The intermediate disturbance hypothesis is a widely accepted generalization regarding patterns of species diversity, but may not hold true where fire is the disturbance. In the Mediterranean-climate shrublands of South Africa, called fynbos, fire is the most importance disturbance and a controlling factor in community dynamics. The intermediate disturbance hypothesis states that diversity will be highest at sites that have had an intermediate frequency of disturbance and will be lower at sites that have experienced very high or very low disturbance frequencies. Measures of diversity are sensitive to scale; therefore, we compared species richness for three fire regimes in South African mountain fynbos to test the intermediate disturbance hypothesis Over different spatial scales from 1 m2 to 0.1 hectares. Species diversity response to fire frequency was highly scale-dependent, but the relationship between species diversity and disturbance frequency was opposite that predicted by the intermediate disturbance hypothesis. At the largest spatial scales, species diversity was highest at the least frequently burned sites (40 years between rites) and lowest at the sites of moderate (15 to 26 years between fires) and high fire frequency (alternating four and six year fire cycle). Community heterogeneity, measured both as the slope of the species-area curve for a site and as the mean dissimilarity in species composition among subplots within a site correlated with species diversity at the largest spatial scales. Community heterogeneity was highest at the least frequently burned sites and lowest at the sites that experienced an intermediate fire frequency.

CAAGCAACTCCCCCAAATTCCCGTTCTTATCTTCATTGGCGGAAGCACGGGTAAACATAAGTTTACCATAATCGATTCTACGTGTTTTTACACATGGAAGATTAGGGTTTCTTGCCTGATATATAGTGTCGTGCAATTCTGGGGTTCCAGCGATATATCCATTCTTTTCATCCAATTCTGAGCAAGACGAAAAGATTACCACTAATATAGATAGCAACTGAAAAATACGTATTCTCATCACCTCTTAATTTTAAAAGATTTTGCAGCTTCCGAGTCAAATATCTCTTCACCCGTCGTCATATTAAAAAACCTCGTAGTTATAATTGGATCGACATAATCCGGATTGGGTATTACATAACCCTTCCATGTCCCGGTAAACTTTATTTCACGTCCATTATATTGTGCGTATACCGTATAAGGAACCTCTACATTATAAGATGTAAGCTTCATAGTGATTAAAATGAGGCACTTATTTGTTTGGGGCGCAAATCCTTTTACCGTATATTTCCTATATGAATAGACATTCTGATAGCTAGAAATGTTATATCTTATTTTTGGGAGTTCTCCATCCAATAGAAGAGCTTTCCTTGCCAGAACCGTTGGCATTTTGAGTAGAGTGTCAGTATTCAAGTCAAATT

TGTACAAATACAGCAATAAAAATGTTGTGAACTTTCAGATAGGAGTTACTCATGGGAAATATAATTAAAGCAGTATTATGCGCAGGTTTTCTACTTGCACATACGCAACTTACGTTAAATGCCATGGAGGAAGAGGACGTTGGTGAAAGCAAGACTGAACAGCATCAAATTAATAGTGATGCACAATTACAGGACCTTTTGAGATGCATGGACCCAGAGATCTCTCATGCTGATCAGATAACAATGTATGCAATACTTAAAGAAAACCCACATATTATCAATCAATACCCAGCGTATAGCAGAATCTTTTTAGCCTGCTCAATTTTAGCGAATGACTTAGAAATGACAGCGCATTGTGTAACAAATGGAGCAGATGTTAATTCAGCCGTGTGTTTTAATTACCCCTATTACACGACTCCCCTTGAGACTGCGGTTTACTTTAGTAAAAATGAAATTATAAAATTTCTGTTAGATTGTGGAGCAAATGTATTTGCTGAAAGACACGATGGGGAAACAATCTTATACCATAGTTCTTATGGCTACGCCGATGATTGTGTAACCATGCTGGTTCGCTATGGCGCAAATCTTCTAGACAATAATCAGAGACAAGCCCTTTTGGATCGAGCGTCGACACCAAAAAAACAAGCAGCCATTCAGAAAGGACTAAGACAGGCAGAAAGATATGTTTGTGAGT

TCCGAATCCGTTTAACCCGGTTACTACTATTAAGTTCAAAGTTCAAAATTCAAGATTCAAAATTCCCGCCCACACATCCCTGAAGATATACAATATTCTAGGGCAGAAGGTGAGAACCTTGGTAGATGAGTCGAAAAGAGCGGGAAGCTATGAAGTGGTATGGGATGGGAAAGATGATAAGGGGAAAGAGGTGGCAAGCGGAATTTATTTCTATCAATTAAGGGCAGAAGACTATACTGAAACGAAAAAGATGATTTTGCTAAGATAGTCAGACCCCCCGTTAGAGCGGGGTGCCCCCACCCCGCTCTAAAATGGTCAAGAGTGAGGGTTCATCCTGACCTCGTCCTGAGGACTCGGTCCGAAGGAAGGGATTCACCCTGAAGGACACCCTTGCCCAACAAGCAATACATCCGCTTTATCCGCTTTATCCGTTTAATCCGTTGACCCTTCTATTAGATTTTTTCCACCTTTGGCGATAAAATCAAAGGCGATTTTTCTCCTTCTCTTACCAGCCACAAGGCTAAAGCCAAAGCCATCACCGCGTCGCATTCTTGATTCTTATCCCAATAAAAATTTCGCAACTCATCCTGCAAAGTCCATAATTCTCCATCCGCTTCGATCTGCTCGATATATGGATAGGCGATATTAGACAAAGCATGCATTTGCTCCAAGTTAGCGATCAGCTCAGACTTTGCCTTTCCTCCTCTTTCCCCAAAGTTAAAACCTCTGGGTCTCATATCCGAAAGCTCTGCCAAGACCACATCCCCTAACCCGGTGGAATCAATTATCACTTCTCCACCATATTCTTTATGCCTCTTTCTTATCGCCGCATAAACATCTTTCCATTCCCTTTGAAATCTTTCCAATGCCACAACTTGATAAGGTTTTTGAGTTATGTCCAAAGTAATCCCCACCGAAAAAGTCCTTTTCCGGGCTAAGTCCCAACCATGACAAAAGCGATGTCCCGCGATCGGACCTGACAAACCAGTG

- Community heterogeneity
- Intermediate disturbance hypothesis
- Species diversity
- Species-area curves